To enforce the smoothness of the Z index map, its local spatial s.d. σz computed over a 3 × 3 window around each location (x,y) is included in the cost function (equation 1) to minimize. Several other local spatial measure of smoothness, as for instance the morphological gradient, could be thought of to play that role but the best results we obtained were achieved using the local spatial s.d.

Optimization process

The goal of the optimization process is to perform the minimization defined by equation (1) to obtain the final index map Z*. As Z is a non-parametric function, a dedicated non-parametric optimization scheme was proposed (see Algorithm 1 in Supplementary Methods). Briefly, starting from an initial index map Z0=Zmax, the search consists in computing, for each location (x,y) of the index map Z, the cost (equation 1) of moving z=Z(x,y) up, down or keeping it steady, and hold the value that minimize it. The algorithm iterates on this simple scheme until a balanced is found between the Z map smoothness σz and its proximity to the foreground jointly for all pixels. When computing the cost (equation (1)), the maximum focus map Zmax and the class map C are predefined constant. However, the local spatial s.d. σz depends on the smoothness of Z and needs to be updated whenever Z is modified. Therefore, the local spatial s.d. for the whole index map Zt−1 obtained at previous iteration is computed once at the beginning of each iteration on a 3 × 3 widndow. Then, for the sake of computational efficiency, the computation of for each location (x,y) for each shift (up or down) can be computed rapidely from σz without the need for rescanning the window (see Supplementary Methods for the details on how the rolling s.d. formula is derived and can be used for this). This minimization process gradually increases the smoothness of the index map while keeping it near the foreground pixels, hence forcing the z level of background pixels to shift towards the z level of the local foreground. Finally, as the intensity is only known for discrete values of Z, at the end of the optimization process the composite image is constructed by extracting the intensity values that are the closest to the Z index map on the z axis. No interpolation is performed to preserve original fluorescence values. The settings of the two parameters used for this optimization scheme are described in Supplementary Methods and in Supplementary Figs 5 and 6. Also, to intuitively understand the minimization process, Supplementary Movies 1–6 illustrate it visually for six data sets of Supplementary Table 1.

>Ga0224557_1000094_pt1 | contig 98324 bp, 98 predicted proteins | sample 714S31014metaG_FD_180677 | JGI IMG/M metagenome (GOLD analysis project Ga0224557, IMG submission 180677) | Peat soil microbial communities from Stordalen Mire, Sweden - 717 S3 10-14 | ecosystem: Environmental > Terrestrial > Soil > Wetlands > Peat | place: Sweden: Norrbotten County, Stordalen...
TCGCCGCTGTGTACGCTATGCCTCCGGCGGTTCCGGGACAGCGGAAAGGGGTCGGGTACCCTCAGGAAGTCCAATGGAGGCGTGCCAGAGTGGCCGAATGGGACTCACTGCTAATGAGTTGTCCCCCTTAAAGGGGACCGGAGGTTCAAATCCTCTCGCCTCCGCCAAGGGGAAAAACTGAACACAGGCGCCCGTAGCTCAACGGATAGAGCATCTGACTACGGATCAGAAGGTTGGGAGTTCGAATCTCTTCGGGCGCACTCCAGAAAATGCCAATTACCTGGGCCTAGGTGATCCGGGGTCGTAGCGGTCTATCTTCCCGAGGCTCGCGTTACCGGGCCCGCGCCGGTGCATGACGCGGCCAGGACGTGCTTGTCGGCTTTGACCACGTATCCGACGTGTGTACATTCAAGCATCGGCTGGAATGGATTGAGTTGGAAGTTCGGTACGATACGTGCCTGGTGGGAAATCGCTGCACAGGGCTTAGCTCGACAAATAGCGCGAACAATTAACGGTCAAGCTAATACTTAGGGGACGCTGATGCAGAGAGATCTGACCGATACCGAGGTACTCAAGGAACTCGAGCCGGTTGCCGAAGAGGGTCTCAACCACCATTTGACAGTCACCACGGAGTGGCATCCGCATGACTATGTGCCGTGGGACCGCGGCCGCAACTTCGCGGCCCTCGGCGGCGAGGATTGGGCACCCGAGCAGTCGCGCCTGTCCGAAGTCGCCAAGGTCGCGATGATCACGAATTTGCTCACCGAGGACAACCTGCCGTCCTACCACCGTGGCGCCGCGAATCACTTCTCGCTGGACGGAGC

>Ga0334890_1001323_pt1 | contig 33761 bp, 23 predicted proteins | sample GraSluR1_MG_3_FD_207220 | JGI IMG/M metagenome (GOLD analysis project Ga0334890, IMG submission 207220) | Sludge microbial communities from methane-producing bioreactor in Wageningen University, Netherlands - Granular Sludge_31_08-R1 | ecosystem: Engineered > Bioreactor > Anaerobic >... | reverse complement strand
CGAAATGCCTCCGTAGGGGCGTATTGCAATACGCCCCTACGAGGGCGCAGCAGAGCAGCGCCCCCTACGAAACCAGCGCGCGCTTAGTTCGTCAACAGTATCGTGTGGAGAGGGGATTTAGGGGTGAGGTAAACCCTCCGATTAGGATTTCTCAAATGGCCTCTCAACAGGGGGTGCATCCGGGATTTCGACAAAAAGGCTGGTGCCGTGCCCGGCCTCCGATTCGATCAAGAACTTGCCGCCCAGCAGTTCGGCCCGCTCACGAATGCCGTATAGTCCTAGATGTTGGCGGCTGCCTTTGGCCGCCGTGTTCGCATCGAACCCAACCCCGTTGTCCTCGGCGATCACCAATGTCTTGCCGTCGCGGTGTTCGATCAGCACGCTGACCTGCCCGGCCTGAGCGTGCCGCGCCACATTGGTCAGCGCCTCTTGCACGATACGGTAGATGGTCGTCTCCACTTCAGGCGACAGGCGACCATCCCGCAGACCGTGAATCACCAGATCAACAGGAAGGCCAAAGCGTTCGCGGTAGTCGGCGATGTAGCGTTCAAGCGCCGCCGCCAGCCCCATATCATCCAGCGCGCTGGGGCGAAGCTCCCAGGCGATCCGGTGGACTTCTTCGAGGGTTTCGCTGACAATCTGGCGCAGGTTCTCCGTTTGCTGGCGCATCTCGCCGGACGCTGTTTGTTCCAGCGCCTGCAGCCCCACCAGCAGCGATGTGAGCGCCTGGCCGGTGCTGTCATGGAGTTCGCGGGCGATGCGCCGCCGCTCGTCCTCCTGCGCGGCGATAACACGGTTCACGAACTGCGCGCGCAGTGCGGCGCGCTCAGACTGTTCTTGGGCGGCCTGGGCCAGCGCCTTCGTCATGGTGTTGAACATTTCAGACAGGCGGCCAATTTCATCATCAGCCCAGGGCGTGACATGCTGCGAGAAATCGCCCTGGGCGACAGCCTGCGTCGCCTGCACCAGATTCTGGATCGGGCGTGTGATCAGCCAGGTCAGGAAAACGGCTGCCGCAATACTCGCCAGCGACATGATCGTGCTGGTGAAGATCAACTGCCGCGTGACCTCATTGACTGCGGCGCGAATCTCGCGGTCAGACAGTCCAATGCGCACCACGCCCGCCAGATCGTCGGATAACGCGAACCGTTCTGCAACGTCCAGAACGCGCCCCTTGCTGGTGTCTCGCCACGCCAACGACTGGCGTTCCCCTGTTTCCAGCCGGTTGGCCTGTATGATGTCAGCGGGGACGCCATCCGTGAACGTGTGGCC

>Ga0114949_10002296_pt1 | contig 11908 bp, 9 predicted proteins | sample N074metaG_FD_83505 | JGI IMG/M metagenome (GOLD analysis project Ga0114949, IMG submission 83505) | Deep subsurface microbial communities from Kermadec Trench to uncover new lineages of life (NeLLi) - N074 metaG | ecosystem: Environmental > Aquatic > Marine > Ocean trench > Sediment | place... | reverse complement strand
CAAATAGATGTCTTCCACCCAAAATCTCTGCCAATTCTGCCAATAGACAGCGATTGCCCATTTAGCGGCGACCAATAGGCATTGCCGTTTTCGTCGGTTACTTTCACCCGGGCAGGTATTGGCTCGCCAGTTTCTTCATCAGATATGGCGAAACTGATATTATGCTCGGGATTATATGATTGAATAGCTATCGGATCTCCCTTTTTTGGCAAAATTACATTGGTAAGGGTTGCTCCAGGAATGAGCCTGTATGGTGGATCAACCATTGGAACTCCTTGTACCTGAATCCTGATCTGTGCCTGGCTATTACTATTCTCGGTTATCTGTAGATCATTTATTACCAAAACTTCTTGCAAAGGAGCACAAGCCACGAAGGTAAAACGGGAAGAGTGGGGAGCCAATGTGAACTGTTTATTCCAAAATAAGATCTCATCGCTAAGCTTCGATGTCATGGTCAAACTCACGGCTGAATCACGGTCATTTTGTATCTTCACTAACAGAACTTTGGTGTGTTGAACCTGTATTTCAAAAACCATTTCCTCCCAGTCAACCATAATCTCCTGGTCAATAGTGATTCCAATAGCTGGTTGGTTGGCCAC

The performance of the proposed method and the four other approaches mentioned in the literature review (see Supplementary Note 1) were compared quantitatively using synthetic data sets (generated the way described in Supplementary Fig. 7) and real data sets (described in Supplementary Table 1) using the following metrics.